It was odd going into a sushi restaurant intending to eat Twinkies, peanut butter, and Nutella, but that’s what I set out to do during my visit to Sushi Sushi, a small restaurant in Manhattan. Upon entering, I realized it was most definitely an establishment that catered to the raw fish aficionado. Counters and stools lined the exposed brick walls and a bar loaded with salmon, tuna, and other sushi staples stood in the back. This wasn’t a dessert café, but I was excited to see what it has in store for me.
The fast and casual establishment aims to cater to all Japanese tastes and eating styles (the menu includes vegan and gluten-free options along with ramen and rice bowls), which is one of the reasons the funky dessert roll idea was born: The owner wanted to introduce children to the idea of sushi but with familiar flavors rolled into a fun package.
I started with what I call Dessert Sushi 101: The Peanut Butter and Jelly Roll, a simple morsel made from the classic lunch ingredients (they actually use Skippy peanut butter and Smucker’s jam!) spread on flattened white bread and rolled up sushi-style. The PB&J pinwheels transported me back to childhood, when Mom cut my sandwich into quarters to make it more manageable for my little hands. This rolled up version, with the crusts cut off of course, comes in a pop-in-your-mouth size (well, for me – it might be two bites for a kid) and were really tasty in a nostalgic way. I was so tickled, I could have eaten these all night long – and I might demand that all future peanut butter and jelly sandwiches be served to me in this way. (Ok, so they really brought out the kid in me!)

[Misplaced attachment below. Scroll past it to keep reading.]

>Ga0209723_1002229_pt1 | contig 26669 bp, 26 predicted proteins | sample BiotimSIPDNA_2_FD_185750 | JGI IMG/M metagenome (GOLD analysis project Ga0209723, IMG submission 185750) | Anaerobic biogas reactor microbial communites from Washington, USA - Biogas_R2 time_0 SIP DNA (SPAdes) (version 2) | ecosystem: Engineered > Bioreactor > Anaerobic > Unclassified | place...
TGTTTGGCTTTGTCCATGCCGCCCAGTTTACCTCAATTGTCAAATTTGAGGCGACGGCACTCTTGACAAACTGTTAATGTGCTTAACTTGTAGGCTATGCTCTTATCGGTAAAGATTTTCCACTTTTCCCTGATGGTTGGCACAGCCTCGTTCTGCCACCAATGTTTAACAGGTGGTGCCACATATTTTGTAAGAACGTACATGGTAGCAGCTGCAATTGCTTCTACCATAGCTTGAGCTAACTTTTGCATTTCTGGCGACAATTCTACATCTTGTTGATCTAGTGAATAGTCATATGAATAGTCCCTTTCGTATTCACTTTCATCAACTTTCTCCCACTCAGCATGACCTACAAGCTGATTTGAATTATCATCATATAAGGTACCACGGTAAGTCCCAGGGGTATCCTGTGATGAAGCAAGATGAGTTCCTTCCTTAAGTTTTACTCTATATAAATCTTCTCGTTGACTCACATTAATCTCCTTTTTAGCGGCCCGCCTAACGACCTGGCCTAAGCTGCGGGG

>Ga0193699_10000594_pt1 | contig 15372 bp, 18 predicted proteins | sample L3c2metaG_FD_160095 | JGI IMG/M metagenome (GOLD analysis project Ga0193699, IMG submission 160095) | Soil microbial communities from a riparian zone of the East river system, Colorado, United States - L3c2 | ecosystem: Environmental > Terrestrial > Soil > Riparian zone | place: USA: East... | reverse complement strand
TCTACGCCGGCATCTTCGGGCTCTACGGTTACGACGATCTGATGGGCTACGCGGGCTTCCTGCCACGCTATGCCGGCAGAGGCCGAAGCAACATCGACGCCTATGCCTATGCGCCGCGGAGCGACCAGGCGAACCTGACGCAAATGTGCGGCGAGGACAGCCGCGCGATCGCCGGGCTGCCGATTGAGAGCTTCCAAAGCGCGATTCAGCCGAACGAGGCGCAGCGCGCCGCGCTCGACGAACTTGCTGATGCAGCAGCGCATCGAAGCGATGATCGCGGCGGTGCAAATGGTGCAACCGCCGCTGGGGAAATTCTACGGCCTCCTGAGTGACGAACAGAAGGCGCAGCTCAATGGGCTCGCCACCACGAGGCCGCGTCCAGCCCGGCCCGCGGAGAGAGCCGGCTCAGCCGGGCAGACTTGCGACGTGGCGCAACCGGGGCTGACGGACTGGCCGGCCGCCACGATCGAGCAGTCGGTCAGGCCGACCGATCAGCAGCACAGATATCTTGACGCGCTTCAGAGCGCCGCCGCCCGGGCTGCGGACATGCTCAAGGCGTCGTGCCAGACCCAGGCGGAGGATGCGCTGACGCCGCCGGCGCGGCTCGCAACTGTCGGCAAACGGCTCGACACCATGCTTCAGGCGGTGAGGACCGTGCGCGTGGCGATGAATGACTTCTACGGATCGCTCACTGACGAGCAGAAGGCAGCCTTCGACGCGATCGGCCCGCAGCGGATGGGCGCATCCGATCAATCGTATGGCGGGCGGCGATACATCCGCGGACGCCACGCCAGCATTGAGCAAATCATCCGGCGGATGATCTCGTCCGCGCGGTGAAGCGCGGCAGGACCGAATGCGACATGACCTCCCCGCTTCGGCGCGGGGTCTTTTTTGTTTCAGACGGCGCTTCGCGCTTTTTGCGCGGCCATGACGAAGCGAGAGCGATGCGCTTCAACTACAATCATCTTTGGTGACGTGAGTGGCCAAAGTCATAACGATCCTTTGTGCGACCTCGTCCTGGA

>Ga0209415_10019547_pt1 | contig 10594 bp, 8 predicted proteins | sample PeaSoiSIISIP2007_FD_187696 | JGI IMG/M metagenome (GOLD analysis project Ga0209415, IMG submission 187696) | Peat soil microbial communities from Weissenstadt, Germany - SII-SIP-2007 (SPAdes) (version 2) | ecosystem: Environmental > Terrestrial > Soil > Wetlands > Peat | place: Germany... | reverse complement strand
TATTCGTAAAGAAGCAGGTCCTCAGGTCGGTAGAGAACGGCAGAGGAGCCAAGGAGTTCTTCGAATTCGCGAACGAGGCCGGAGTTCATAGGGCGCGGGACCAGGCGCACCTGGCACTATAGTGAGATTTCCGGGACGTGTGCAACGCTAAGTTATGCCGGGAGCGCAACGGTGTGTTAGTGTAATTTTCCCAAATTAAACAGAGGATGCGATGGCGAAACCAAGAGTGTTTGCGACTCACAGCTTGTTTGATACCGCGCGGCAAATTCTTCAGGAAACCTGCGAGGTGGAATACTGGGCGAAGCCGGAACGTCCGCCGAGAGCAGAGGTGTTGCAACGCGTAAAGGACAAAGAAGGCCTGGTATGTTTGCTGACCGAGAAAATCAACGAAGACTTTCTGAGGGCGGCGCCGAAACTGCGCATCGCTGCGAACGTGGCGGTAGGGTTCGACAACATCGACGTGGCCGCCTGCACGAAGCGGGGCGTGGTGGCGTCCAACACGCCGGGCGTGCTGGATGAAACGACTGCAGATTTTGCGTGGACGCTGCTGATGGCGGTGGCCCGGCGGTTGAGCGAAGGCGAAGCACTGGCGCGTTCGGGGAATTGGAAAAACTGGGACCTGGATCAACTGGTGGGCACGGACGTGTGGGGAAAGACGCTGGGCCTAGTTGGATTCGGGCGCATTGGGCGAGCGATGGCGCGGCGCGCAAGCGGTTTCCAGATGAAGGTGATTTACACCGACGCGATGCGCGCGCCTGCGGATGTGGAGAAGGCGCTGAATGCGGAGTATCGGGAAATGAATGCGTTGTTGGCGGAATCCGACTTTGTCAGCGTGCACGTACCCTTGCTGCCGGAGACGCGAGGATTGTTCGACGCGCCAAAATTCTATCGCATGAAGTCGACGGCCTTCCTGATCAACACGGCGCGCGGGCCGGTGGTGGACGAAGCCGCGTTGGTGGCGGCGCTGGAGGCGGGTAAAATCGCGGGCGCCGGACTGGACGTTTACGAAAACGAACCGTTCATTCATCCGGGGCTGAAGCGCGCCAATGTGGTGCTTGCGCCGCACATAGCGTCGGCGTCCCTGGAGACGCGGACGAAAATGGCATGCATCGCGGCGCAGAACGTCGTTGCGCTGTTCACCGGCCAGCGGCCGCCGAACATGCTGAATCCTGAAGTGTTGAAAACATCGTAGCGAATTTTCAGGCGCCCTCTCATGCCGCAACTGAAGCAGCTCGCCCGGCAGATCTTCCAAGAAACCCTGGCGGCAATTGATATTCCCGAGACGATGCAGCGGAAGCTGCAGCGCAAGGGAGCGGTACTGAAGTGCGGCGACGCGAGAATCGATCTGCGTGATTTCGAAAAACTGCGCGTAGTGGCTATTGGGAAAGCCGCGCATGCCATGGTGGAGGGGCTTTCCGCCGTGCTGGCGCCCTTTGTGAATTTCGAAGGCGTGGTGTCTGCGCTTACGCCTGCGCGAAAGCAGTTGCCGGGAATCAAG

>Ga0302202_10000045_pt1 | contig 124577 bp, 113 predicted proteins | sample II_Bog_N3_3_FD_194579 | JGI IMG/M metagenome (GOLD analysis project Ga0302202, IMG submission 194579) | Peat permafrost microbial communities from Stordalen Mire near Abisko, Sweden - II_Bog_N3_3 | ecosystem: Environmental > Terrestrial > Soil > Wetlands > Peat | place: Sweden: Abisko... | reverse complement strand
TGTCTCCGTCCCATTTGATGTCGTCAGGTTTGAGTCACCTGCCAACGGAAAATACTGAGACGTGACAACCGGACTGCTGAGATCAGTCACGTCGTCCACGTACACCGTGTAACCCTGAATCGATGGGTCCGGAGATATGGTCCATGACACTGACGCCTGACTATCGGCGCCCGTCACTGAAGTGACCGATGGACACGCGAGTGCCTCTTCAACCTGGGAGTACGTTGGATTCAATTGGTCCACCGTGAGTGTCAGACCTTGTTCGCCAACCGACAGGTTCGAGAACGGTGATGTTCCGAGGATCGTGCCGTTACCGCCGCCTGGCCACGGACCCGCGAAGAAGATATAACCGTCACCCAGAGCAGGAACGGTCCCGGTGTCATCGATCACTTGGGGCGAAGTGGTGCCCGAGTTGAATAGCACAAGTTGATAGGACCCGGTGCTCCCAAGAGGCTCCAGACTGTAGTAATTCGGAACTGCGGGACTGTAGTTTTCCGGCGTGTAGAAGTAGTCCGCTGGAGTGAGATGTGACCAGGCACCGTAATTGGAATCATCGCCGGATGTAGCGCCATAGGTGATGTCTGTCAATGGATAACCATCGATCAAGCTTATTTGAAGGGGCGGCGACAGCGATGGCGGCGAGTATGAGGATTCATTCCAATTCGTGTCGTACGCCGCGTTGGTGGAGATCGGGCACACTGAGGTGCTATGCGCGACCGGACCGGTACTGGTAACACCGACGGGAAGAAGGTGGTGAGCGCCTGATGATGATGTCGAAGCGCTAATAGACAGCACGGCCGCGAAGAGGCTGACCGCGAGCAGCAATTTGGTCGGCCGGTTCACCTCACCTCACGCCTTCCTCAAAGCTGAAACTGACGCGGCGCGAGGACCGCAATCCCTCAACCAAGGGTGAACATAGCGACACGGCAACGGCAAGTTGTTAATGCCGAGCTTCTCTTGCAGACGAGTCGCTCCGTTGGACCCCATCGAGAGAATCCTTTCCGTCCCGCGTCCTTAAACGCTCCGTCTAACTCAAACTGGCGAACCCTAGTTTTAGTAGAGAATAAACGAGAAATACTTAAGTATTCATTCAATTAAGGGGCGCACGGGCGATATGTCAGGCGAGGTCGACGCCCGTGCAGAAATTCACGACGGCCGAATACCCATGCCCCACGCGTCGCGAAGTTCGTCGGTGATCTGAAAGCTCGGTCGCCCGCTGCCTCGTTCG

The Banana-Nutella with Strawberries Roll takes those familiar flavors to another level – Sushi 201 if you will, the next step in the dessert roll/sushi roll hybrid. The twist is that the banana and Nutella are in an actual maki roll, complete with sweetened rice and seaweed and topped with strawberries. After I took a bite, there was no mistaking this was sushi, with the texture of the rice and the flavor of the seaweed; I was then oddly greeted with the sweetness of the chocolate and fruit. It seems like an odd combination; the textures of the rice and seaweed definitely scream “sushi,” while the banana and Nutella suggests anything but. I kept eating the pieces to contemplate this new flavor territory, but one thing was for sure, they were fun to eat and tasty as well. Any kid like me would be in heaven.
I was a bit more skeptical of my final dessert, the Twinkies Tempura. Years ago, I had a disappointing encounter with the fair-food version of this snack: The deep-fry process seemed to evaporate all the cream filling, which as any Twinkie connoisseur can tell you, is just as important – if not more – than the cake surrounding it. My fears subsided the minute this version came out; served cut in half, the glorious Twinkie filling was on display, abundant, and slightly oozy in the best way possible. A decadent dish that’s a bit of a sugar overload for this grown-up gal, it’s tasty new take on a familiar taste – the perfect dessert to share.
Sushi can take itself too seriously sometimes, but these whimsical desserts remove all pretensions. So go ahead and skip the chopsticks, eat with your hands, and transport yourself back to the sugar-coated joy evoked by these childhood flavors.